For a few weeks, importing data from Google Analytics directly into Plausible is now possible. You won’t have to deal with losing historical data moving to Plausible. It also has an API to export your data. We don’t see any integrations with dashboarding tools like Powerbi or Google Data Studio from the docs on their website.
Plausible is open source. If you are technical, you can host your analytics. This means you only need to pay for your hosting. Plausible also offers paid solutions (you get two months off if you pay yearly):
- 9$ Per month for up to 10,000 page views.
- 19$ Per month for up to 100,000 page views
The dashboard of Matomo
Matomo was the first Google Analytics challenger on the market. It is quite different from Simple Analytics and Plausible, and it looks more similar to Google Analytics.
You do own the data yourself. The data is stored in the EU and not transferred overseas.
It is possible to use Matomo in a cookieless way as well. We explain how to do this in our comparison between Matomo and Simple Analytics.
From the screenshot of their dashboard above, you can see that it has a lot in common with Google Analytics. Matomo welcomes you with multiple dashboards and reports. It is more complex than the easily segmentable one-page Simple Analytics and Plausible dashboard. In addition, the page load speed is also impacted when installing Matomo on your website. Their script is seven times larger than Simple Analytics’ script (22kb).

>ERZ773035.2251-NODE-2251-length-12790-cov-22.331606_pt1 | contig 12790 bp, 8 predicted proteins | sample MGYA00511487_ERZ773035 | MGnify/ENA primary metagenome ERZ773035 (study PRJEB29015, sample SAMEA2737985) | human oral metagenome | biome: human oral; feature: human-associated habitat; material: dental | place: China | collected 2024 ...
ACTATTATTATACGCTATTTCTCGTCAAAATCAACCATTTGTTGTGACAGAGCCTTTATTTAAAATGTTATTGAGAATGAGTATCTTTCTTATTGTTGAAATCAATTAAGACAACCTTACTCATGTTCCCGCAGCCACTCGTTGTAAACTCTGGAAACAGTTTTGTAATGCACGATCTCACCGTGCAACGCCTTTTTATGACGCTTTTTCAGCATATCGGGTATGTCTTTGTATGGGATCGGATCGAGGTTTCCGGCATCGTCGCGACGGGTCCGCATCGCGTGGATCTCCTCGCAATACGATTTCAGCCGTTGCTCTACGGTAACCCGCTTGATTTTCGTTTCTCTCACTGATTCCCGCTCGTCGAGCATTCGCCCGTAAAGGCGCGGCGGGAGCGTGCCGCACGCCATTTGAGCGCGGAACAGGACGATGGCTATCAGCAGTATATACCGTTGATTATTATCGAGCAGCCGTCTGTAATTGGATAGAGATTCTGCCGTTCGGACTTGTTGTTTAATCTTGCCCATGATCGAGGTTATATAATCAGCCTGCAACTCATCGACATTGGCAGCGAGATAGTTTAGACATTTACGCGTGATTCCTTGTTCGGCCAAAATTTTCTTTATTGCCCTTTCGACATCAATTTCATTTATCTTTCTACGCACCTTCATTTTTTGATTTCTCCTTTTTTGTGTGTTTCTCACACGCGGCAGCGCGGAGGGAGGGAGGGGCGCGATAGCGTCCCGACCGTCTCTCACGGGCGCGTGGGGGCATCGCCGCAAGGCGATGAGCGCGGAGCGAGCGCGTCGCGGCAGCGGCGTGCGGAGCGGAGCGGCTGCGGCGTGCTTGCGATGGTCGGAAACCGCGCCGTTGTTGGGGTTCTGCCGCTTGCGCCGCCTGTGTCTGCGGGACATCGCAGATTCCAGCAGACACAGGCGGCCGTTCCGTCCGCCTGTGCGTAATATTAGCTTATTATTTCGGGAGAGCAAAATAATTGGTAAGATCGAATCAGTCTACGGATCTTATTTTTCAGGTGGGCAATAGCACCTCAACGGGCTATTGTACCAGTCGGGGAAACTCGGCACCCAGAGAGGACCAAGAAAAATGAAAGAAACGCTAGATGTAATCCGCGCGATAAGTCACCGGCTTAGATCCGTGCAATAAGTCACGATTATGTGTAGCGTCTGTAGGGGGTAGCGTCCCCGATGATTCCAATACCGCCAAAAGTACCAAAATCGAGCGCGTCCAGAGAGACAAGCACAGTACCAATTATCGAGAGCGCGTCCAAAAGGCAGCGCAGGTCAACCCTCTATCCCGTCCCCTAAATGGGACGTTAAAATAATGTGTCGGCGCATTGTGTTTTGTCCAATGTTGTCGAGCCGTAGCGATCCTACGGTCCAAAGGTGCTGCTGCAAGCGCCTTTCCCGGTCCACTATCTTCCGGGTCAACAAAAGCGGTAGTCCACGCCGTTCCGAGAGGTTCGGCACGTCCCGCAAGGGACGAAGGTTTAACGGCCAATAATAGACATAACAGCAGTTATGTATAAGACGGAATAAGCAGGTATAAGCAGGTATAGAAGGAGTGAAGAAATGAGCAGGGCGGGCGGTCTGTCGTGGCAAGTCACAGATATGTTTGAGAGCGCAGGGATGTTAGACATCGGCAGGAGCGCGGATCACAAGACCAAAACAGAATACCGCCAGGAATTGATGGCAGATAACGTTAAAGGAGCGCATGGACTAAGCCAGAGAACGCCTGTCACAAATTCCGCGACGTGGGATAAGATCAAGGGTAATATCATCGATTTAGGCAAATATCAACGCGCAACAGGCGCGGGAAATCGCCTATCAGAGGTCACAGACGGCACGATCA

Matomo is a comprehensive tool with many directions and tutorials to understand how it works. For example, it's possible to use Matomo in a cookieless version, but it takes you through many tutorials and custom steps to get started.
Key insights provided by Matomo include visitor analytics, conversion analysis, and event tracking. They have similar tracking abilities as Google Analytics does. These insights enable businesses to understand their audience and track their marketing efforts.
You can import your historical data from Google Analytics in Matomo. However, this is a long and complex tutorial, so if you are brave, you are fine. However, it offers an integration with Google Data Studio.
Matomo is open source and can be used for free on-premise. If you are technical, you can host your analytics. They also offer a paid version. To compare them with Plausible & Simple Analytics, we calculated the cost for 100,000 & 1 million page views (you get a 17% discount on a yearly plan):